Though I’m sure you’re as sad as I am that summer is officially coming to a close, there’s not much we can do about it other than start getting in the right mindset for fall bass fishing. In the coming weeks, the fish you’ve been catching in the shallow grass and wood will start to move towards rocky areas. Rock piles are often the focal point of the best fall action, as the hard structure heats quicker in the sun, giving bass a place to warm up as the temps drop. Most guys will approach a fall rock pile with proven lures like that trusty football jig or a square-billed crankbait. As for me, my goal is always to try to get the biggest bass off the pile right out of the gate. To do that, I’ve learned to step away from the usual producers and start with some offerings not often associated with fall bass in the rocks.


One of the biggest problems with jigs and cranks around rocks is that they get hung up. If you choose to go in and retrieve a hung lure instead of breaking off, chances are you’ll spook every bass on the structure, including the big ones. With that in mind, I always start fishing a rock pile by making a few fan casts with a large bait that’s both surface-oriented and has big bass drawing power. Presenting something that the fish don’t often see may be all it takes to hook up with the resident stud on a given pile within the first three casts. Even if you don’t think your bass are big enough to chomp a big bait, remember that in fall, fish are putting on the feedbag hard, so large meals can be appealing.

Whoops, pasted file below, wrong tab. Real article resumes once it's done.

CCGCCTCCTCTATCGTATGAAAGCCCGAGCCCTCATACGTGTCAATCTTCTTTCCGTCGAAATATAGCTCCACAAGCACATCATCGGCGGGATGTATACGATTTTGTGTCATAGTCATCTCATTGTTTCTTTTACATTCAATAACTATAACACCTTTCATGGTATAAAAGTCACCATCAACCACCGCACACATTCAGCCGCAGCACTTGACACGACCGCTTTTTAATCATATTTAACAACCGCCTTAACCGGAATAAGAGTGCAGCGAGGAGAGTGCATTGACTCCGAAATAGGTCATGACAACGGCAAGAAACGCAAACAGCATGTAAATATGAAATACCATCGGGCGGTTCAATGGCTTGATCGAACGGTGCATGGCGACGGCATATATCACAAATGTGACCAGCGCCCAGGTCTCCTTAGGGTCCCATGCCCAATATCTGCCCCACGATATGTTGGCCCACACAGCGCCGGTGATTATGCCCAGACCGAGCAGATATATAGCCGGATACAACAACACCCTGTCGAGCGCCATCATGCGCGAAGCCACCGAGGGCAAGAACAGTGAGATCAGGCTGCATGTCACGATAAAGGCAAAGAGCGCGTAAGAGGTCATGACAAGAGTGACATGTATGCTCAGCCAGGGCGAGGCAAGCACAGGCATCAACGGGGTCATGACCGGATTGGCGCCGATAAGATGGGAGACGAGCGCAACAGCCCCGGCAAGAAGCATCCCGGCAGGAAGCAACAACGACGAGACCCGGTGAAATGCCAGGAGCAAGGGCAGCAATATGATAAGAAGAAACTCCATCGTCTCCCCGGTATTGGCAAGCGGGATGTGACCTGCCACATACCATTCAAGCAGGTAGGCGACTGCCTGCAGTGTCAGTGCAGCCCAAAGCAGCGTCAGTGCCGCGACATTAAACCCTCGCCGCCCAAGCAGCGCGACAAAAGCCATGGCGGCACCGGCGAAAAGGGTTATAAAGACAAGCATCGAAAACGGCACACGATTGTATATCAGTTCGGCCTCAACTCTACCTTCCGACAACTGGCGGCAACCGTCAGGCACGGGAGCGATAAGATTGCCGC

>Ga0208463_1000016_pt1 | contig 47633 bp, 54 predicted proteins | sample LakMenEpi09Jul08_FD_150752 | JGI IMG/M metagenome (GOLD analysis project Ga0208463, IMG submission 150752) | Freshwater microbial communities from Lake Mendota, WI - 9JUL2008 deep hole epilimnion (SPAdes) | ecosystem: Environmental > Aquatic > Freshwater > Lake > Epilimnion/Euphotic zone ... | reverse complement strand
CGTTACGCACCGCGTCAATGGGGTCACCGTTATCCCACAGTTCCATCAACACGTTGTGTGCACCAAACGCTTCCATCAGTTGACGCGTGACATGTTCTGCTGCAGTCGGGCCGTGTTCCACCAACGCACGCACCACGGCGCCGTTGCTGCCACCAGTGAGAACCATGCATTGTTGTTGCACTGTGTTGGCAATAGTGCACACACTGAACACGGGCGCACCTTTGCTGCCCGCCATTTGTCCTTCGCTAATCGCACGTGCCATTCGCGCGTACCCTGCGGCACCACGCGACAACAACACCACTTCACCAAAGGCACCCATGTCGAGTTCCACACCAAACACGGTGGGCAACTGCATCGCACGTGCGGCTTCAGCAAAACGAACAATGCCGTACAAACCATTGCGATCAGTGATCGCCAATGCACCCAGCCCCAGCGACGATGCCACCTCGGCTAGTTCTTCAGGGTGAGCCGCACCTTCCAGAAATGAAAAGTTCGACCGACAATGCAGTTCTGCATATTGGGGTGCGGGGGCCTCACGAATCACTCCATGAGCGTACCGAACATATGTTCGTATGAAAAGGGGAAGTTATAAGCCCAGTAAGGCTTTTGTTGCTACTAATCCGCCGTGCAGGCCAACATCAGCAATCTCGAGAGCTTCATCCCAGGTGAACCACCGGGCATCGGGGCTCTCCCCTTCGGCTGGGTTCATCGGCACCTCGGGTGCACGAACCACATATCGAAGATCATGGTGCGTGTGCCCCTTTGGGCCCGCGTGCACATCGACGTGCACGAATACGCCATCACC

My first choice is a large hard body swimbait, such as Deps Slideswimmer 115, that has a “slalom” action, otherwise called an S-stroke. The slow swaying/gliding motion is much different than the traditional tight-wobble swimbaits you might be used to. These slalom action baits shine when presented over rock piles because many of them are neutrally buoyant, which allows you to pause or twitch the large bait in the strike zone near a key rock or at the terminal edge of the pile longer. Another lure worth a try is a large popper—4 inches or longer—on fluorocarbon line. One of my favorites is River2Sea’s Bubble Popper. I emphasize the line in this case because fluoro’s sinking characteristics cause the lure’s nose to dip just a little and really helps the cupped face create a ruckus when aggressively pulled. You want the presentation to be loud so the bass can’t mistake the lure’s presence, and (hopefully) they’ll decide they just have to kill it.